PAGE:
That's because, "Amazon.com (Nasdaq: AMZN) is the potential Netflix killer," CNET senior writer and analyst Greg Sandoval said in a story covered by CNBC.com.
Amazon comes to war armed with its Prime Streaming service that, besides streaming videos over the Internet, offers free two-day shipping for any Amazon.com order that comes to the residence in a truck, not a wire. Since these deals extend to Amazon's entire product portfolio, they present a good reason for even the occasional Amazon shopper to sign up for the streaming service, Sandoval posits.
Netflix, meanwhile, has been gathering a lot of not necessarily positive attention as it "celebrates" the one year anniversary of what some still consider a suicidal move: raising prices for DVD and video access by 60 percent and killing a hybrid subscription plan. That move is still being punished on Wall Street, where Netflix stock has dropped more than 70 percent even as the company has racked up impressive viewing numbers and 26.5 million subscribers.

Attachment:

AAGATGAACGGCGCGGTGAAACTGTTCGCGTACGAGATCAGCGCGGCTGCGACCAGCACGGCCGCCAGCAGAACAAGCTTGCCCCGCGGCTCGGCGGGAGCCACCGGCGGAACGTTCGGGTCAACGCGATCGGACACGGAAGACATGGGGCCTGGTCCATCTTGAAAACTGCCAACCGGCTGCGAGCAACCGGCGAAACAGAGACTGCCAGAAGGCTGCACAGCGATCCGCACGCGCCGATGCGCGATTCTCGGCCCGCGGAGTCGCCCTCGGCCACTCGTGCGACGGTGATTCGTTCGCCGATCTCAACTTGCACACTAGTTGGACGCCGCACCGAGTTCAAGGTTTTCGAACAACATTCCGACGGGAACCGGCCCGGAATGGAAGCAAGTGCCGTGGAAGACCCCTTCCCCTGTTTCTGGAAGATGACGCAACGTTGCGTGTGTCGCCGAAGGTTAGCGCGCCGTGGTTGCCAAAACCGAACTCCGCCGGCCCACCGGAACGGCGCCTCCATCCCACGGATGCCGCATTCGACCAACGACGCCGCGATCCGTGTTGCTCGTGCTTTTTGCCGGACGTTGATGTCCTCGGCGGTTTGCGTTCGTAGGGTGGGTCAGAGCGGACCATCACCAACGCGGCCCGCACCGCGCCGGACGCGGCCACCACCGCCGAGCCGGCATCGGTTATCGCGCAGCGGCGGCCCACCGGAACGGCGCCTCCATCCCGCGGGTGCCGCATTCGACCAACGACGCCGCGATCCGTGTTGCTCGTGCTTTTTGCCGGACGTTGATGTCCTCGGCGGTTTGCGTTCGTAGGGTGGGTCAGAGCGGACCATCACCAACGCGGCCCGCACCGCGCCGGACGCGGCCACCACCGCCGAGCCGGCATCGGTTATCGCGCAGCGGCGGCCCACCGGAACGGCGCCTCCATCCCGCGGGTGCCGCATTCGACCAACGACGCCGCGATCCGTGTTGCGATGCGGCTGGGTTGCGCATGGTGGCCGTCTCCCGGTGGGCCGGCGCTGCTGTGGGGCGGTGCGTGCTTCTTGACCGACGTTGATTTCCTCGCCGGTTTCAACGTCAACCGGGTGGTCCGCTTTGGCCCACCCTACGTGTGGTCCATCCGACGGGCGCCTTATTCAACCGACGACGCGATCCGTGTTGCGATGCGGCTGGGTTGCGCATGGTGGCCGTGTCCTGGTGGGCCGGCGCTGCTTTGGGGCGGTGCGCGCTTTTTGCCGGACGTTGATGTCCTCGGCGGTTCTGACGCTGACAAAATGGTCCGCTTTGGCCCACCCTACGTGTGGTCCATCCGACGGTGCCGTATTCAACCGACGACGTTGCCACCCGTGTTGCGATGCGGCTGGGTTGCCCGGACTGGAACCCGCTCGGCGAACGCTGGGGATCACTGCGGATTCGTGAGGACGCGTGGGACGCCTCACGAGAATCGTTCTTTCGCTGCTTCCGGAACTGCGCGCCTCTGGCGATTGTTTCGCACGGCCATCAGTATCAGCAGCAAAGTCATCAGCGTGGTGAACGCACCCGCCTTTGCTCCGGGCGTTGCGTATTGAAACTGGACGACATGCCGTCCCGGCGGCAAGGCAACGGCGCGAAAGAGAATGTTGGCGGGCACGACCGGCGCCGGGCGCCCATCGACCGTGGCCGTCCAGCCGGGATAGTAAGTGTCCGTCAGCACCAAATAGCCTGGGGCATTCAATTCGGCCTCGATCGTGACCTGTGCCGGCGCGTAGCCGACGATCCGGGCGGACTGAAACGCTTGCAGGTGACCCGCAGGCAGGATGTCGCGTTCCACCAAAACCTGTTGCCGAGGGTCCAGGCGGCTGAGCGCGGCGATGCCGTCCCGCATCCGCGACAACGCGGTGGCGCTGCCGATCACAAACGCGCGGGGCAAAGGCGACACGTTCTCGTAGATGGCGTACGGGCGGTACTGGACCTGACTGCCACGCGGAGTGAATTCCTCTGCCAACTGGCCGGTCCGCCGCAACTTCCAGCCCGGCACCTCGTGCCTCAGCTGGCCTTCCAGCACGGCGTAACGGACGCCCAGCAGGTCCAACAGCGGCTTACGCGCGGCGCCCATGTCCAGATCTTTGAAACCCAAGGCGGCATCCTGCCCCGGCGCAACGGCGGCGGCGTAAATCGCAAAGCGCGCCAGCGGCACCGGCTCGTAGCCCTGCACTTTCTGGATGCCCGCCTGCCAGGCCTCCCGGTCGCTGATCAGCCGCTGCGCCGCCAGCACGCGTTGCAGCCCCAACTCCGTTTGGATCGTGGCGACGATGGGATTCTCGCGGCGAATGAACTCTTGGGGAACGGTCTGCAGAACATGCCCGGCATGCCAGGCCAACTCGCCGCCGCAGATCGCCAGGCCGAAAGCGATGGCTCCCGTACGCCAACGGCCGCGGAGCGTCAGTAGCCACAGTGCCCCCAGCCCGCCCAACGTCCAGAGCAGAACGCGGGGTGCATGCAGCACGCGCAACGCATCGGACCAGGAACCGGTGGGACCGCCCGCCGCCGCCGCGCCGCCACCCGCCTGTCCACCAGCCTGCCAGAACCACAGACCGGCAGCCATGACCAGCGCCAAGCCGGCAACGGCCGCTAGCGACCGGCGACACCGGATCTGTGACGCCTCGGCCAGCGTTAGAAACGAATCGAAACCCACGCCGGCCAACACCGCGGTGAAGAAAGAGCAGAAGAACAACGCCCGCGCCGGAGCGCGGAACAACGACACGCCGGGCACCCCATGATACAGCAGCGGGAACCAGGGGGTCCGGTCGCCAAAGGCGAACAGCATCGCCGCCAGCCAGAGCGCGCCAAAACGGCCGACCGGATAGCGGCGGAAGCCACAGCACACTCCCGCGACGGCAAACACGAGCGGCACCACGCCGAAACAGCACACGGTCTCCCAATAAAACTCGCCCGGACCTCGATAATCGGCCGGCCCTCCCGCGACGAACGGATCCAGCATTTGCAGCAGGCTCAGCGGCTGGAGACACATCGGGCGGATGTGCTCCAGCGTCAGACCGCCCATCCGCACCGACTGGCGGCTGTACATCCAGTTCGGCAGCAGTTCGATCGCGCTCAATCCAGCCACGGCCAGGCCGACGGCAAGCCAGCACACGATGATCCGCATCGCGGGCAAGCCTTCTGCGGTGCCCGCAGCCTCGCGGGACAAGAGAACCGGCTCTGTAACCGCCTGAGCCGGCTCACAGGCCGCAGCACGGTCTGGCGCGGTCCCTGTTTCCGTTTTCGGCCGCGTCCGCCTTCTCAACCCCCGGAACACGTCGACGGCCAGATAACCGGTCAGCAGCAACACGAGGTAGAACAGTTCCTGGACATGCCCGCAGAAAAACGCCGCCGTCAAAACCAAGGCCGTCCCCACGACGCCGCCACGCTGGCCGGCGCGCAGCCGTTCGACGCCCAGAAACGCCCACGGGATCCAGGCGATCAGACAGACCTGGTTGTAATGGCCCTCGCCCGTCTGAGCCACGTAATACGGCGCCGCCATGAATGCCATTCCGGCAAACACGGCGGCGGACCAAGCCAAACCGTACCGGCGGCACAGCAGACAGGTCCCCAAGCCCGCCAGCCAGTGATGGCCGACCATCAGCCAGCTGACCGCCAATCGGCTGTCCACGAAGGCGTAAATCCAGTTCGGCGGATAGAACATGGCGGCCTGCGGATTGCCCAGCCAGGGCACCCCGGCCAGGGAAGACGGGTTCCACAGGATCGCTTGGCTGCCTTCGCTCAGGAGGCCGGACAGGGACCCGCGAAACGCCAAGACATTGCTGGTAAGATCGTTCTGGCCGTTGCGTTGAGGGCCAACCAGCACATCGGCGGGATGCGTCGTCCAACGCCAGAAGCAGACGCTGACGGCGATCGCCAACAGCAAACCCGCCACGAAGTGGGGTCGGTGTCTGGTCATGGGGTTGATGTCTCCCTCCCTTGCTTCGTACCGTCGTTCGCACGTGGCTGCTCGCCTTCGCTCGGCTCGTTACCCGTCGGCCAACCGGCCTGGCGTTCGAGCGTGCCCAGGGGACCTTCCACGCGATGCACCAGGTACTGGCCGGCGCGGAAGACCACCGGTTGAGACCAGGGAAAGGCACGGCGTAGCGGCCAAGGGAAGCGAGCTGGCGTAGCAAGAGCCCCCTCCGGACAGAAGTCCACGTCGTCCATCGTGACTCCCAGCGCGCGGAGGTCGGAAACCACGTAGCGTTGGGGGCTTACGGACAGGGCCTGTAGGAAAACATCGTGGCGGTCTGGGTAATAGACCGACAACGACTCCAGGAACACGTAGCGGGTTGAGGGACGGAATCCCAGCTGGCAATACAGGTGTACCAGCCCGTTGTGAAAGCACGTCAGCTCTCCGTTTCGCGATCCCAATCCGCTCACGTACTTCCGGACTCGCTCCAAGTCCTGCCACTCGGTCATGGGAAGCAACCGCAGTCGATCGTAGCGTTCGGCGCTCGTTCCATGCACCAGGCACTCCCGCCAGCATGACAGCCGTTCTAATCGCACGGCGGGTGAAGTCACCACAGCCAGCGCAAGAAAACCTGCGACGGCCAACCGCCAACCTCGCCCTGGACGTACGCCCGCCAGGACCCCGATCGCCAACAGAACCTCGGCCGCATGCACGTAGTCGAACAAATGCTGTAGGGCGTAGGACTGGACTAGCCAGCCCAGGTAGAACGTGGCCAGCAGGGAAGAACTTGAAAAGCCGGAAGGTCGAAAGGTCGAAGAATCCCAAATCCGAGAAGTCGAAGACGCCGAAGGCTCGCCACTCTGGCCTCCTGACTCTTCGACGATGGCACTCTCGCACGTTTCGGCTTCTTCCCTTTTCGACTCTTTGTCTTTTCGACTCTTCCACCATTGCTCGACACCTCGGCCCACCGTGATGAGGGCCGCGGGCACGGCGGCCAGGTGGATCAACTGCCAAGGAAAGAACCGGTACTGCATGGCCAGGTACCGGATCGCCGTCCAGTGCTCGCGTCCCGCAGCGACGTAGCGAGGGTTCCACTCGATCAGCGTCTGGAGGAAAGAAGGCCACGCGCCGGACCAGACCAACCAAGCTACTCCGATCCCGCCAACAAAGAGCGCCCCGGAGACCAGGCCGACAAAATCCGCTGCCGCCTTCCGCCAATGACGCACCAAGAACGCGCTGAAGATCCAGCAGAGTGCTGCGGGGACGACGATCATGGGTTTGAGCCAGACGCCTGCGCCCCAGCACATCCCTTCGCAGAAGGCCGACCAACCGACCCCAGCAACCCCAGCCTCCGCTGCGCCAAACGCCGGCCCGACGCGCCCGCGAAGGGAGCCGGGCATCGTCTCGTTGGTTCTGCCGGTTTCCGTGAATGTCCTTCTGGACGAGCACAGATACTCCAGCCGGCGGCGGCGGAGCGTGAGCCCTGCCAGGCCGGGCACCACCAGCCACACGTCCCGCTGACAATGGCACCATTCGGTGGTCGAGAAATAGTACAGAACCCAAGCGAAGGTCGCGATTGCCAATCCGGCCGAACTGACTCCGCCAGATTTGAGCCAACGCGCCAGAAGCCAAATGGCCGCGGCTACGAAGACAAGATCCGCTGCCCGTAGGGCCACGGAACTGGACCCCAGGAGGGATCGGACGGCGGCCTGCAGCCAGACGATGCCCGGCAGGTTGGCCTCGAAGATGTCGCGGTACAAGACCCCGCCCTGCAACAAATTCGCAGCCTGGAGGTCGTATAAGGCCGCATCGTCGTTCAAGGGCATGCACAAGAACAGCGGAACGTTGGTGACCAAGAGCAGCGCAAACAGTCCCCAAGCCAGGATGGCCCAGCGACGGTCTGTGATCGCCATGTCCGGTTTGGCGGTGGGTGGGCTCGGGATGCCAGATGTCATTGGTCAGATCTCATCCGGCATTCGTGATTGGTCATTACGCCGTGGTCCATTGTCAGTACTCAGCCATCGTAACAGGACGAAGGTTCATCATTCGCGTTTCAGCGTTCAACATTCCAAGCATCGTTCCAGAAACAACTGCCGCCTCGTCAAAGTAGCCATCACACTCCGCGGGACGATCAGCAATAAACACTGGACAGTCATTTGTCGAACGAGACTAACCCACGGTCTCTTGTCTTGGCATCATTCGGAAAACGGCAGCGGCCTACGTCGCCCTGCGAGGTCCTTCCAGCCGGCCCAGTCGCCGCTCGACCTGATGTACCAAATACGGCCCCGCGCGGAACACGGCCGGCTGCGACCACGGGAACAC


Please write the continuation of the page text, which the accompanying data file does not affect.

Sandoval laid blame for the move at the feet of Netflix founder and CEO Reed Hastings who, he said, is a "smart guy" but who "didn't believe in DVDs anymore. He was looking to push the company into streaming. He believed the timing was right but he didn't take it to his customers."
The fact that Netflix lost 800,000 customers after the move gives Sandoval some room to criticize. The fact that many Hollywood film studios pulled away from the streaming service after it raised prices, while damaging, isn't as serious, Sandoval argued, because "you have fights between the TV guys and the home entertainment guys, and a lot of times decisions are made on whoever prevails."
It could be, he said, that Netflix will prevail—even in light of Amazon's up-and-coming competitive status. For now, anyway, Netflix seems to be safely in the online video streaming catbird's seat.
"I don't think you should count out Netflix," he said. "Nobody's gonna take them in a year."
Next year—and the year after that--well, that's another matter.
"Amazon is the company that Netflix should be worrying about," he concluded.
- see the CNBC story
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